A couple of years ago, a friend recommended this book as one he thought I might enjoy. Only after he reminded me of this recommendation a few months ago, however, did I take the time to copy it to my Wish List (it wasn't at my library), where it sat until Kathy got it for me for Christmas.
Authors generally have two main challenges -- to make the reader believe the characters, and to make her or him believe the plot. Science fiction adds a third challenge to the mix -- to make the reader believe the setting, a particularly difficult task when the setting is an alien world, or the distant future. Of course all authors must do this, but mainstream fiction does not demand as much out of the author's setting -- the author can assume its readership understands certain details of our common planet, and of the era in which the story is set. While not limited by the constraints of reality, the SF setting must create something out of whole cloth -- when the details are painted too broadly, the author risks coming across as cartoonish. Given the enormity of constructing a setting, much of science fiction consists of impressive constructs of setting, while the characters and plot get second-class status. When an author can present all three at high levels, those are the ones that keep me.
In Altered Carbon, Richard Morgan has constructed a universe set 500 years from now, rich with detail -- the detail of future technology and of the ethical issues that go with them. Imagine a world where a person's mind is stored (backed up?) in a piece of hardware ("stack") that's inserted just below the brain, and where one's stored mind can be placed in another body, cloned or synthetic, or run on a computer. One can even end up in someone else's body, if that other person isn't using it, for example, because s/he's serving a criminal sentence. Such is the case for Takeshi Kovacs, the narrator. He himself is a criminal from a distant planet, who's serving a 100-year sentence, but who has been hired by a wealthy 300-year-old from Earth to investigate tycoon's apparent suicide. The suicide (murder?) blew off the head, but the wealthy also back up their minds off-site, so the tycoon has been restored, but has no memory of the events subsequent to the backup. Got it so far?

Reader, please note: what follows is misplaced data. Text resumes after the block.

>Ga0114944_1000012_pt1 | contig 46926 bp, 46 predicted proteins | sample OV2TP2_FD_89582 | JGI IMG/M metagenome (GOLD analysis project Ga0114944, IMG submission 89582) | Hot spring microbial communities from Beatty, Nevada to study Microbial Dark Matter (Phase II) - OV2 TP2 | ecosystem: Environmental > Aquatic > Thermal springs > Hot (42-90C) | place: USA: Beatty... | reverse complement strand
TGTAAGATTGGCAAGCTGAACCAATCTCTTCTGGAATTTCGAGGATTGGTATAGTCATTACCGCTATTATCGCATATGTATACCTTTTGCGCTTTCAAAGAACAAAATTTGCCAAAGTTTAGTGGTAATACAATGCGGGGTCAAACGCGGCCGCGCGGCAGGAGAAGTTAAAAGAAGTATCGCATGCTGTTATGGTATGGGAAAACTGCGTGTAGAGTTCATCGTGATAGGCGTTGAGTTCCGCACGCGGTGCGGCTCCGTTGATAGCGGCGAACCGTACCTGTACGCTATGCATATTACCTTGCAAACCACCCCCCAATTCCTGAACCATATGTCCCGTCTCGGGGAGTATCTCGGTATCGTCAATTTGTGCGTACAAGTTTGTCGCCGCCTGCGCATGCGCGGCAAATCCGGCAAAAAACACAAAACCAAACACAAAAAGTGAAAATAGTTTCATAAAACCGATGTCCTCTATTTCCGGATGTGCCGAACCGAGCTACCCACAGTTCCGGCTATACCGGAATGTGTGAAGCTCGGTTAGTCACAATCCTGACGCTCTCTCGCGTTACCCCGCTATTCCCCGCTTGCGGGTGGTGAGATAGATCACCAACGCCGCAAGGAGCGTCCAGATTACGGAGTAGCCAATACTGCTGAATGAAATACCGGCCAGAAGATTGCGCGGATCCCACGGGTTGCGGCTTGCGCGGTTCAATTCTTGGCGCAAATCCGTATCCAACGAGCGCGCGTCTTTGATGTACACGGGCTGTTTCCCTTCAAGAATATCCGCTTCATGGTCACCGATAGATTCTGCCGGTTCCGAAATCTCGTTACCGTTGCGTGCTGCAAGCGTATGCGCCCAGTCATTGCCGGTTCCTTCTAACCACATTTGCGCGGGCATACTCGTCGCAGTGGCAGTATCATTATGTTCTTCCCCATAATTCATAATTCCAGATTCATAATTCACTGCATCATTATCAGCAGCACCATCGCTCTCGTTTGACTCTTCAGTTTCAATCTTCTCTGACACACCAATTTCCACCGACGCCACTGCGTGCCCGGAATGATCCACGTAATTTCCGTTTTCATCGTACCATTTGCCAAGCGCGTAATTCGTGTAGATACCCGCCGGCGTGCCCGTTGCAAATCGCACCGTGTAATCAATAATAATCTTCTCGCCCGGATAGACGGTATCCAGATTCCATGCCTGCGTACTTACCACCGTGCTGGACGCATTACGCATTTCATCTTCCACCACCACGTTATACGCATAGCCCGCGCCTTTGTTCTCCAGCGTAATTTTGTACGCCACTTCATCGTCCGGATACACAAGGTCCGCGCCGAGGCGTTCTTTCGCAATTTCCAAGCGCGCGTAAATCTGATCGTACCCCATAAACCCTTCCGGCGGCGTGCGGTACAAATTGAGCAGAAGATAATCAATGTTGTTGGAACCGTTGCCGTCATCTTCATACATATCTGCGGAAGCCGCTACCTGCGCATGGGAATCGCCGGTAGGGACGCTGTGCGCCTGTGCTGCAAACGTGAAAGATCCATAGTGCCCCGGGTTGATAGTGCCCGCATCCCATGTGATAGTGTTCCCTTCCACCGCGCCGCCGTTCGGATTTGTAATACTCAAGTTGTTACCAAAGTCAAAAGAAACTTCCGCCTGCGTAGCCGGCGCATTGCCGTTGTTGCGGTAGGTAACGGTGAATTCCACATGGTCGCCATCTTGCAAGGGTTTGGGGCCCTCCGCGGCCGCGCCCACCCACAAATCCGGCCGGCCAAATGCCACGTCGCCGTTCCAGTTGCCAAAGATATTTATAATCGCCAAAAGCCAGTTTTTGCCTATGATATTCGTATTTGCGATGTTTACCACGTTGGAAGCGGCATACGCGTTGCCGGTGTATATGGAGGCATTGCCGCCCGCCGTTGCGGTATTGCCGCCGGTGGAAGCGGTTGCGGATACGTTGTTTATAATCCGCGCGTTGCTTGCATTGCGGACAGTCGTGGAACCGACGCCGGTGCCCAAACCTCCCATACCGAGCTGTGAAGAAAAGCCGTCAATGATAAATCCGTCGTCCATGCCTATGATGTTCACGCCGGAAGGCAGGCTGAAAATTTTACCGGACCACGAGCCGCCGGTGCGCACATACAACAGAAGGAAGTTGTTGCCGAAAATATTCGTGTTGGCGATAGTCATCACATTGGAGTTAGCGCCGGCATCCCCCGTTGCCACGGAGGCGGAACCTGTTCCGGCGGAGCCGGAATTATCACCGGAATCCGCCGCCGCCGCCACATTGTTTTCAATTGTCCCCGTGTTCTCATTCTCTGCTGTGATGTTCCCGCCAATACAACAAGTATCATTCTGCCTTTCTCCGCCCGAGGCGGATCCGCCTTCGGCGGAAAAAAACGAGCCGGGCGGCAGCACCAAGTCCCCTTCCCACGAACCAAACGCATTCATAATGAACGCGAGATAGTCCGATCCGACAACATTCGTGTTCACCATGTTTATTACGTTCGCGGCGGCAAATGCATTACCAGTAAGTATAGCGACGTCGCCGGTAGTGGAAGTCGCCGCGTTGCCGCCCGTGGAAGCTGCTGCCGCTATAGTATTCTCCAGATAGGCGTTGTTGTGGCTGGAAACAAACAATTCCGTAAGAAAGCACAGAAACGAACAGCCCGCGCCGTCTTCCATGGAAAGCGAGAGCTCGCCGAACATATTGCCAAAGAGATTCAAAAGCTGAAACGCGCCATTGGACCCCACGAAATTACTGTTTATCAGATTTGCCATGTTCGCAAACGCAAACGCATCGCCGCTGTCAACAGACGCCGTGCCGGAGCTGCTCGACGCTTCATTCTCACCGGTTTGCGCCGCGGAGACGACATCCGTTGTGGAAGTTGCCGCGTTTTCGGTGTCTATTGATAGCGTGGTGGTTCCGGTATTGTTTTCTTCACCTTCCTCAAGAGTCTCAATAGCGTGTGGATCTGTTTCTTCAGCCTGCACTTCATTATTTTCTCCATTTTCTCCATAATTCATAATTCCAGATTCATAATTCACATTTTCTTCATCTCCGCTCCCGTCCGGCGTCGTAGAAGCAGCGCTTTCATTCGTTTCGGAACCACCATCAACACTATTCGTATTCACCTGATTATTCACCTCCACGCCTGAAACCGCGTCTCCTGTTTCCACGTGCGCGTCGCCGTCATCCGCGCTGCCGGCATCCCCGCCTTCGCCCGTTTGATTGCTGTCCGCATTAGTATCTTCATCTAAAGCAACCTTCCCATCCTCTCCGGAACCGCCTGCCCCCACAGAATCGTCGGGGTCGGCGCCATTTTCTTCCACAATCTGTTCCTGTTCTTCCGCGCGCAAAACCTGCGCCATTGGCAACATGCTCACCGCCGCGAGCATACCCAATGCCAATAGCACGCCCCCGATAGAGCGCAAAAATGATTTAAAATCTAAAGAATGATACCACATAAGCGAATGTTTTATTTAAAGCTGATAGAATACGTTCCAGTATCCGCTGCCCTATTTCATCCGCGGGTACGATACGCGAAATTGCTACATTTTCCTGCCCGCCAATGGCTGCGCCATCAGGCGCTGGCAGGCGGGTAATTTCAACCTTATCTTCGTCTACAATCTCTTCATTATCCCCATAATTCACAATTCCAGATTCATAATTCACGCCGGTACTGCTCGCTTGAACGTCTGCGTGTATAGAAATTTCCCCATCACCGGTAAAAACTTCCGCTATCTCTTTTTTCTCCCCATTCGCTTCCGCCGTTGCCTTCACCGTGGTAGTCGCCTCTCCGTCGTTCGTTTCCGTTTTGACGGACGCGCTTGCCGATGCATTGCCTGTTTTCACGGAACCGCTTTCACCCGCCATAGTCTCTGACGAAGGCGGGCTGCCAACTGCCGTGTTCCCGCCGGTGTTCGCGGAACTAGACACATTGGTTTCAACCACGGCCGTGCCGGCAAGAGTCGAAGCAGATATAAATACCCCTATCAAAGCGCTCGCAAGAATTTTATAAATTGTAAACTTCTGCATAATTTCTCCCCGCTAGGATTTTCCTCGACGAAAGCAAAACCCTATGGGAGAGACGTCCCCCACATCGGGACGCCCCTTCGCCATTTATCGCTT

Kovacs isn't just another criminal -- he's a former U.N. "envoy," someone capable of serving as a one-man army. "Former" because the U.N. had no more use for such individuals, and a criminal in part because there aren't many career options left open to former envoys. The premise evokes Escape from New York -- Kovacs will resume his sentence if he fails to solve the crime. In the course of the investigation, there are dozens of plot twists, examination of the social and ethical issues such a society faces (e.g., should Catholics, who oppose the use of the stacks to "resurrect" the dead, be brought back against their will in the course of a criminal investigation?), thoughtful discussions on the nature of power, and the musings of a revolutionary in the narrator's past. Kovacs also muses on his past as an envoy, regularly talking to his subconscious in the guise of a deceased envoy.
Given these elements to the story, I expected violence, but I have to say, I was somewhat surprised at just how violent it was (the ample amount of sex, however, didn't faze me as much). As I said above, the story is rich with detail; unfortunately, while Kovacs has a perfect memory, I don't, and there were a couple of times I drew a blank when an individual or seemingly minor event from 100+ pages earlier was referenced.
Still, I found myself fascinated with the depth of the setting -- Morgan has created a thoroughly captivating environment with an interesting narrator and other characters. I got a second Morgan book for Christmas, also centered on Kovacs, and I look forward to reading it soon.